Aggregate urinalysis (UA) is highly sensitive and specific in identifying urinary tract infections (UTI) in febrile young infants 60 days of age or younger, with or without associated bacteremia (Pediatrics 2018;14:e20173068). The findings clarify the utility of UA in this population, after prior studies showed variable test performance.
About 90% of serious bacterial infections in babies 60 days of age or younger arise from UTIs. Yet prior studies evaluating the performance of UA in this patient group reported sensitivities ranging from 48% to 99% and specificities ranging from 88% to 98%. American Academy of Pediatrics clinical practice guidelines provide recommended UA bacteremia thresholds for children 2 months to 2 years of age, but not for newborns.
The study involved 4,147 infants treated at 26 emergency departments. The researchers set two definitions of UTI: growth of ≥50,000 or ≥10,000 colony-forming units (CFUs) per mL of a uropathogen. They defined a positive UA as presence of any leukocyte esterase, nitrite, or pyuria (classified as >5 white blood cells per high-power field). Participating labs performed UA according to established methods and procedures at each facility.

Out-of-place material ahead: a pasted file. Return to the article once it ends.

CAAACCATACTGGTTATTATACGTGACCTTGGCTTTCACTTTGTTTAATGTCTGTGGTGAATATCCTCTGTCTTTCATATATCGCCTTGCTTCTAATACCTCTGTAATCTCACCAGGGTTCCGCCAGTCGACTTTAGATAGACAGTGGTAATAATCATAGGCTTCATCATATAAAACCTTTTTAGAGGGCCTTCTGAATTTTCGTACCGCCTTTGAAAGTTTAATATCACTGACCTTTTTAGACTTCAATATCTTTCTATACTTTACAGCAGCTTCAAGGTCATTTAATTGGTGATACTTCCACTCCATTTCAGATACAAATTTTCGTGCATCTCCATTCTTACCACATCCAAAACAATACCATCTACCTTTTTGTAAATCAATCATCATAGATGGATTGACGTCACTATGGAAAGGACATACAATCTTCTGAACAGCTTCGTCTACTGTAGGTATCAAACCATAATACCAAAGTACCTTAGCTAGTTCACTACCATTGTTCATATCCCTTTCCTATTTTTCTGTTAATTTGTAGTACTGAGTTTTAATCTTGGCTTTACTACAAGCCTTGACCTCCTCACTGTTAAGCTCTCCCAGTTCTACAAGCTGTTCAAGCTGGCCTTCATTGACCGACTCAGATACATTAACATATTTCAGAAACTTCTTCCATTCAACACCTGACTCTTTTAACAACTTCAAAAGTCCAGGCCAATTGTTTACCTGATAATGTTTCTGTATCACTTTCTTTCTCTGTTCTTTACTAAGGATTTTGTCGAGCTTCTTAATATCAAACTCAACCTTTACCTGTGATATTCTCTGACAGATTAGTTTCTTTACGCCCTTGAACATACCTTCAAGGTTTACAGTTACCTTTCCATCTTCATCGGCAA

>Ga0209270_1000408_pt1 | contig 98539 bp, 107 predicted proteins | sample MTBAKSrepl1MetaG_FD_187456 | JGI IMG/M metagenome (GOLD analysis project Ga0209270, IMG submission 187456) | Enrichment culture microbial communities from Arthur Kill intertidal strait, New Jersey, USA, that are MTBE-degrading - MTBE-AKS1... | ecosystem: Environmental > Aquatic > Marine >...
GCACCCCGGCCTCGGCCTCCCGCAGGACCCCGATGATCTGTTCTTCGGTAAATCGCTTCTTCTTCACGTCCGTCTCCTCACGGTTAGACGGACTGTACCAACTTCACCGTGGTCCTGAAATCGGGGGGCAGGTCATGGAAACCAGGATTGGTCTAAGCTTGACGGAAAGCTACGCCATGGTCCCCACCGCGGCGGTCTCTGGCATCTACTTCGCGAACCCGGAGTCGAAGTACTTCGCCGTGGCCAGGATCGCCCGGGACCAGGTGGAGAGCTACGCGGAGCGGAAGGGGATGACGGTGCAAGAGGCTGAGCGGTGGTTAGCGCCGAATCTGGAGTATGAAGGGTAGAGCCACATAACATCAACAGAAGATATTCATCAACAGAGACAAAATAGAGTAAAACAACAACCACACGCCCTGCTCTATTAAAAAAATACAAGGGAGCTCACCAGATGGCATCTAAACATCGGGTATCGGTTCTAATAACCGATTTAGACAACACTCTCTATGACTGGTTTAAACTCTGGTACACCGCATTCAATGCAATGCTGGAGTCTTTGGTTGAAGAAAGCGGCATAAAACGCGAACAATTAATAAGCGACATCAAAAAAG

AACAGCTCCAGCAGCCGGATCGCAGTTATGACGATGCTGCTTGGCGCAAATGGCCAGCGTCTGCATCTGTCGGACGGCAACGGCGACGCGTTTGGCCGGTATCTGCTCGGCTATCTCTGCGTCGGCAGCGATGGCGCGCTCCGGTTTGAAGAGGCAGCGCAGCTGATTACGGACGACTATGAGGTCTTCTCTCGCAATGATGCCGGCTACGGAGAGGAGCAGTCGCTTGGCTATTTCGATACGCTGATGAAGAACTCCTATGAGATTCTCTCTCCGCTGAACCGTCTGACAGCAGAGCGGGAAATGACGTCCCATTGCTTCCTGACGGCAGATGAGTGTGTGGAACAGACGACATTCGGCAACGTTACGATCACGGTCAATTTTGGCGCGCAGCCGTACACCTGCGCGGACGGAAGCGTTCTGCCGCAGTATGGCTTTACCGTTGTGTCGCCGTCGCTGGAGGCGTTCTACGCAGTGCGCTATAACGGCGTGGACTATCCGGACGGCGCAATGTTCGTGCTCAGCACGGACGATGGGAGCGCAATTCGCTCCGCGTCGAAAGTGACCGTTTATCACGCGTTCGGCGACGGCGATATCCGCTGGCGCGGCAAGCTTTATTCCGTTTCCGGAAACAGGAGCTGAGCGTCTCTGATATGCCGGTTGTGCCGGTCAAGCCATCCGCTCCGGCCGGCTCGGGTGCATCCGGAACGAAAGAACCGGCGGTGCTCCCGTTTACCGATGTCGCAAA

Overall, 7% of subjects had UTIs with colony counts ≥50,000 CFUs/mL, 9.3% of whom had bacteremia. The investigators established an overall 0.94 sensitivity, 0.91 specificity, and 1.00 negative predictive value (NPV) for positive UAs regardless of bacteremia. In the presence of bacteremia, sensitivity rose to 1.00 with no change in specificity or NPV. Sensitivity of UA in detecting UTI dropped to 0.87 regardless of bacteremia status when the researchers considered a growth threshold of 10,000 CFUs/mL rather than 50,000 CFU/mL. However, sensitivity remained the same at 1.00.